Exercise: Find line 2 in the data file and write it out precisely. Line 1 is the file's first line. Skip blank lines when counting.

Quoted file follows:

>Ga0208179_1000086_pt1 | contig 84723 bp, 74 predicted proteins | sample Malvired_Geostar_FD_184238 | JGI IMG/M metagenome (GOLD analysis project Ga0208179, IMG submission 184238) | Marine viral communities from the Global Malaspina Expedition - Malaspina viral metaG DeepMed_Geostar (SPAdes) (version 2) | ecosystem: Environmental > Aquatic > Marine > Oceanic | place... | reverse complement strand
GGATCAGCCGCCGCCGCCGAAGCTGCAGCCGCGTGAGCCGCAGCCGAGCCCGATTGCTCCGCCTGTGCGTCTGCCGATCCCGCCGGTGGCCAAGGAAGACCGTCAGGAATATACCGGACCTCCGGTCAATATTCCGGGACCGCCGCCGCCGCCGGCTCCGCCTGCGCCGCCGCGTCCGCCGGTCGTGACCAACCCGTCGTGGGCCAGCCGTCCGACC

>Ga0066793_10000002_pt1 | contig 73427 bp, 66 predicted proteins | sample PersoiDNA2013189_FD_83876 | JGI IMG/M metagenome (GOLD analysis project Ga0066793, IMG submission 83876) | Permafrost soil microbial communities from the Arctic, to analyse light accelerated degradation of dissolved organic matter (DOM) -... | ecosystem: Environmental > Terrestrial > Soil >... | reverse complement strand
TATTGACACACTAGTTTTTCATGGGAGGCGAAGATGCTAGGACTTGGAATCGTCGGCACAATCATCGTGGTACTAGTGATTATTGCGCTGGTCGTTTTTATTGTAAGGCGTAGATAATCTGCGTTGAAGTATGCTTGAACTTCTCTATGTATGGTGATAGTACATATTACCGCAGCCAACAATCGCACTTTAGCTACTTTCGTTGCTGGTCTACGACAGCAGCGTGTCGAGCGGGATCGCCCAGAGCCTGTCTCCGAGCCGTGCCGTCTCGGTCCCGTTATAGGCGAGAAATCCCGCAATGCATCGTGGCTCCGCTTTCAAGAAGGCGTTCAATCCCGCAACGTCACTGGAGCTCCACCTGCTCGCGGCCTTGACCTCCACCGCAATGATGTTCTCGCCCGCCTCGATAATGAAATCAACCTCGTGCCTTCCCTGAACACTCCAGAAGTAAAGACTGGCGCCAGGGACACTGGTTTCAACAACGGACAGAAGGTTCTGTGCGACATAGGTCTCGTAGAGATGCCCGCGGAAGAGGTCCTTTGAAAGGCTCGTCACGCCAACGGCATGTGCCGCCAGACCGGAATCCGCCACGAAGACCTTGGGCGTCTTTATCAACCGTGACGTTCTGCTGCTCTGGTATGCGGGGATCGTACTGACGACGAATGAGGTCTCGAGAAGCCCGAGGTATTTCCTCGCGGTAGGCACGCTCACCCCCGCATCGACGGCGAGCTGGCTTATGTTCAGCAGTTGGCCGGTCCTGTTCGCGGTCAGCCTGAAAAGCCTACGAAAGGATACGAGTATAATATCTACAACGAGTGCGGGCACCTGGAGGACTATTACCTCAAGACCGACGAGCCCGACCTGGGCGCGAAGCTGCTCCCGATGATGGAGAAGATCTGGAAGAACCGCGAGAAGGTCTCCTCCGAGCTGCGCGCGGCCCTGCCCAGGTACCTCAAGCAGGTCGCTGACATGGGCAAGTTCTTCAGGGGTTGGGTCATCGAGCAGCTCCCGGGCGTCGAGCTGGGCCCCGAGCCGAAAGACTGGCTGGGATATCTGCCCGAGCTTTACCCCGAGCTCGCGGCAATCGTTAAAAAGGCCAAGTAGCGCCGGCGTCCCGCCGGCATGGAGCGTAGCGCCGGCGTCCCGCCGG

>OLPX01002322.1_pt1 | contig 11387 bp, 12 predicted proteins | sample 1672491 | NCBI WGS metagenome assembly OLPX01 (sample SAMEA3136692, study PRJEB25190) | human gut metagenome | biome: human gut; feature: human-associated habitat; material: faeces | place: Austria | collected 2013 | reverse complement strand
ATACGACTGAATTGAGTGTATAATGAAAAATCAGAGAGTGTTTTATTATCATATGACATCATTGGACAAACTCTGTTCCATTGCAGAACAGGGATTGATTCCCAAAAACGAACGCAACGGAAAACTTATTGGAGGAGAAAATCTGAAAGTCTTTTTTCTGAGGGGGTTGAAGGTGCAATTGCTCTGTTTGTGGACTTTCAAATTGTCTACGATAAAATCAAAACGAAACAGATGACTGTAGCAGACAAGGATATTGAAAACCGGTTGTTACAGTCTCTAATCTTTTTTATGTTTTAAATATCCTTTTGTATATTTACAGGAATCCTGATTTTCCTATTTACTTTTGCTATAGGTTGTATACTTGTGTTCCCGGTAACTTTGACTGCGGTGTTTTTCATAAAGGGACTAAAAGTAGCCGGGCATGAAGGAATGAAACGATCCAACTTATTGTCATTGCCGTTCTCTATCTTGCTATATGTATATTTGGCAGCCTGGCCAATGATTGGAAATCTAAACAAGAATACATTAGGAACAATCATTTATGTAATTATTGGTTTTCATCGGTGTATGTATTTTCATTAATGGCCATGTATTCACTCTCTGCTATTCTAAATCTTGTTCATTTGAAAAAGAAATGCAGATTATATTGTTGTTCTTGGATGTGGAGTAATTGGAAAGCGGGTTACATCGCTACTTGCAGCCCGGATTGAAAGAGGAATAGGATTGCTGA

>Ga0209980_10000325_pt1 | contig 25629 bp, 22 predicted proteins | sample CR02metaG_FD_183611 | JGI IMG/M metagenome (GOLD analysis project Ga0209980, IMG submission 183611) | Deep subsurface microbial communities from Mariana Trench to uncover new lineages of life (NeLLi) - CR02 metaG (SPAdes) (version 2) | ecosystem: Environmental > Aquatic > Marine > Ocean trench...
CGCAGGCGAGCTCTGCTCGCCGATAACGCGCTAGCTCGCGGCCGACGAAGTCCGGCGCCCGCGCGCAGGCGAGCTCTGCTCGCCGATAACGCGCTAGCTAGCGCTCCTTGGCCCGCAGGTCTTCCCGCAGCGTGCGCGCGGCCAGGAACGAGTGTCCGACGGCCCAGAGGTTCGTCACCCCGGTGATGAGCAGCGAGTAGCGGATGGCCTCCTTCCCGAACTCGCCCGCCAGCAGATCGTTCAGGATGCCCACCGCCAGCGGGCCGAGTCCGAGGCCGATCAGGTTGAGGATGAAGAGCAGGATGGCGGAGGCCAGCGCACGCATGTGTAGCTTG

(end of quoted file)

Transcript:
GGATCAGCCGCCGCCGCCGAAGCTGCAGCCGCGTGAGCCGCAGCCGAGCCCGATTGCTCCGCCTGTGCGTCTGCCGATCCCGCCGGTGGCCAAGGAAGACCGTCAGGAATATACCGGACCTCCGGTCAATATTCCGGGACCGCCGCCGCCGCCGGCTCCGCCTGCGCCGCCGCGTCCGCCGGTCGTGACCAACCCGTCGTGGGCCAGCCGTCCGACC